Need a Computer? Think Apple

A friend recently approached me with a request for help in purchasing a new laptop. She knows that I’m a technical writer and said she wanted the best bang for the buck—and that she wasn’t afraid to pay for quality. Knowing her needs as a grad student and being familiar with her overall lifestyle, I immediately recommended Apple’s Macbook Air (it should be noted that she owns a desktop iMac, of which she’s very fond).

She then admitted that she had her eye on a Levono Yoga. Although I’ve never owned a Lenovo product, I cringed. It wasn’t just because I had no experience with the company or its relatively new schizophrenic laptop-cum-tablet. It’s because she wanted something that wasn’t from Apple. But, lest you think I’m simply a bigoted fanboy, let me explain….

macbook air for blogI’ve owned laptops since 1988, when I got my first grayscale Zenith SupersPORT 286 in college. More important, I’ve experienced nightmares with quite a few brands and models. Topping the junk list are Dell, Toshiba, and HP. I’ve owned desktop and laptop computers from all, many of which experienced serious problems. [Because my blog doesn’t accept advertising revenue, I can actually be honest about these products.]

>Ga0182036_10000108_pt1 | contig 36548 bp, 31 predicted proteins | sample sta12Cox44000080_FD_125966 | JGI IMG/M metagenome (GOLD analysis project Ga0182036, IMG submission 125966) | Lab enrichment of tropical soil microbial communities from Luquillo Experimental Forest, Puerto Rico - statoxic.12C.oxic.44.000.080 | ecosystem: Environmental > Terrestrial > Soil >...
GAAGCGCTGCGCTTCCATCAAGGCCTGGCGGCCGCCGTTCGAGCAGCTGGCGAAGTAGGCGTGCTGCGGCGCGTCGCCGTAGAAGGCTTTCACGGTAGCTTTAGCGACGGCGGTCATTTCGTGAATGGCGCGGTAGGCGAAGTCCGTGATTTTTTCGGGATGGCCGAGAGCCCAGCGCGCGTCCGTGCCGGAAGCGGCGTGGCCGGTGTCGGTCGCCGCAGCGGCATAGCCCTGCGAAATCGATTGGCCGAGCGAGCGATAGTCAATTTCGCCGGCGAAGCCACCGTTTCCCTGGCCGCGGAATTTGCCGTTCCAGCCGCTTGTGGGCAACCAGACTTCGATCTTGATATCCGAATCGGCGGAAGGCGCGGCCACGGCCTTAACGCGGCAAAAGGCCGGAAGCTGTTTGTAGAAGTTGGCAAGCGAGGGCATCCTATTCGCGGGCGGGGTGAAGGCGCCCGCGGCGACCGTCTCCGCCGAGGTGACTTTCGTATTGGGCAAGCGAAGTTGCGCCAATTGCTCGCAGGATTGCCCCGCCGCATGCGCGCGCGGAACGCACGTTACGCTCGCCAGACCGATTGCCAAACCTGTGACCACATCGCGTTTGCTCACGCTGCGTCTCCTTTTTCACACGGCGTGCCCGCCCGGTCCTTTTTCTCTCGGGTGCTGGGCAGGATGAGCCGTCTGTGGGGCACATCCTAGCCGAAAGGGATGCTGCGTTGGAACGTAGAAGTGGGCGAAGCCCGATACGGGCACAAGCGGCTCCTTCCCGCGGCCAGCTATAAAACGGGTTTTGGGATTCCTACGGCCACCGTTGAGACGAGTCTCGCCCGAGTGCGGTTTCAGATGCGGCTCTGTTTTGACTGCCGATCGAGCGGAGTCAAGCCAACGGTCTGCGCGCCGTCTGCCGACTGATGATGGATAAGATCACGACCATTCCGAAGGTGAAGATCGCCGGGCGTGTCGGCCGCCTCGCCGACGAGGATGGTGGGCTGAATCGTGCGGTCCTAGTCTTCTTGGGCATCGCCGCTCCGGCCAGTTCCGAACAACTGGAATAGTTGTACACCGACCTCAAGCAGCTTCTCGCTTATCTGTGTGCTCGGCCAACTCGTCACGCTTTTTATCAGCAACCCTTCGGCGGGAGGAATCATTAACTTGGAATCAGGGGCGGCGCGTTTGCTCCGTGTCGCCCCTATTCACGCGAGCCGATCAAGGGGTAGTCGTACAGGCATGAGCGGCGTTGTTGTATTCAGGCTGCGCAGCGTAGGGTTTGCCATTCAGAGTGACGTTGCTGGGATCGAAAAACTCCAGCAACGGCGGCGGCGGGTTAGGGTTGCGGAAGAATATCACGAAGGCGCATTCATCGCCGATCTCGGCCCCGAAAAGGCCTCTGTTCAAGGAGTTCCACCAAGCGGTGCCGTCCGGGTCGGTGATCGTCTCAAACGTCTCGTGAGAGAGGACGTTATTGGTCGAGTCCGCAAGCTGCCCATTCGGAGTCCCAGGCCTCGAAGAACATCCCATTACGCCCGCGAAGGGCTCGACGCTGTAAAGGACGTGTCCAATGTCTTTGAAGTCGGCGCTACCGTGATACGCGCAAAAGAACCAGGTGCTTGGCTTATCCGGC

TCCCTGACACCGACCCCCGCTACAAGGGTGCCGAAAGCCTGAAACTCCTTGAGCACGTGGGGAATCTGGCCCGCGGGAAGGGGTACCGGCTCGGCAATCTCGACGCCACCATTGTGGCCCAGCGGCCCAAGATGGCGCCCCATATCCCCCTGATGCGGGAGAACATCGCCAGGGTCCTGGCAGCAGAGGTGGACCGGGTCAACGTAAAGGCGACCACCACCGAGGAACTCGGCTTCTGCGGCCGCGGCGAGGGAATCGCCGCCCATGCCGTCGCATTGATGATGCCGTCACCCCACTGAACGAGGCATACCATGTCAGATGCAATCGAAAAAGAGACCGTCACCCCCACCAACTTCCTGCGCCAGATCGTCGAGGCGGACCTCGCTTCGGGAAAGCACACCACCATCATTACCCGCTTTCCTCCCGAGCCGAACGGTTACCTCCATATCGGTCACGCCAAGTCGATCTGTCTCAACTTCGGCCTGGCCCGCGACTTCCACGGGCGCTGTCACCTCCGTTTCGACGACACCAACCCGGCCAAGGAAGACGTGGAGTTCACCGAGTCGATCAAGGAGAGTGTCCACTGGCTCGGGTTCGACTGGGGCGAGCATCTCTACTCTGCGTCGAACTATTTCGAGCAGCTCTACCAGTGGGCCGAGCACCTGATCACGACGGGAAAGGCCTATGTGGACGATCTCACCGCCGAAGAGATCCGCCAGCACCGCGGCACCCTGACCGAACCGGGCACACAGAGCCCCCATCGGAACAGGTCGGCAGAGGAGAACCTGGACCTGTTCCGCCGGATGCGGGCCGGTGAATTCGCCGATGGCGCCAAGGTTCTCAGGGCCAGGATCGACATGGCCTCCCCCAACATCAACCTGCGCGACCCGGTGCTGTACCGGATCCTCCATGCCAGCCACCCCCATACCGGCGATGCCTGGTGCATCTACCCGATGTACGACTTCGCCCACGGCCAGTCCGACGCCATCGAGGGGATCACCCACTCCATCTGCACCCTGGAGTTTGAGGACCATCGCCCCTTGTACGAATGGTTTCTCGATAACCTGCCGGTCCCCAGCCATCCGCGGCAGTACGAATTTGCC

Forget Toshiba

A certified repair tech confided in me that Toshiba had a known design flaw that resulted in overheating in the particular model I owned—which caused the unit to spontaneously shut down (always nice when I’m in the middle of document or video editing). Instead of fixing the design problem, Toshiba chose to simply replace the motherboard. Twice. Each repair resulted in similar headaches; the problem never really abated.

Forget Dell

After purchasing a top-of-the-line Dell XPS laptop in 2011, I had to spend countless hours fighting the Austin-based company to get two—count ’em, two—replacements (very similar to the Toshiba nightmare). The second replacement’s Blu-ray player died after only a week; the tech who replaced the drive couldn’t get it to work and cited a bad motherboard. Even the second replacement (third overall unit) experienced problems.

Can you say quality in the crapper?

If I wanted to consider myself a good person, I wasn’t going to allow my friend to walk into a similar situation. However, to save a few bucks—and because she was intrigued with the Yoga’s design—she went ahead and got it. I cringed a second time. Oh boy, here we go, I thought.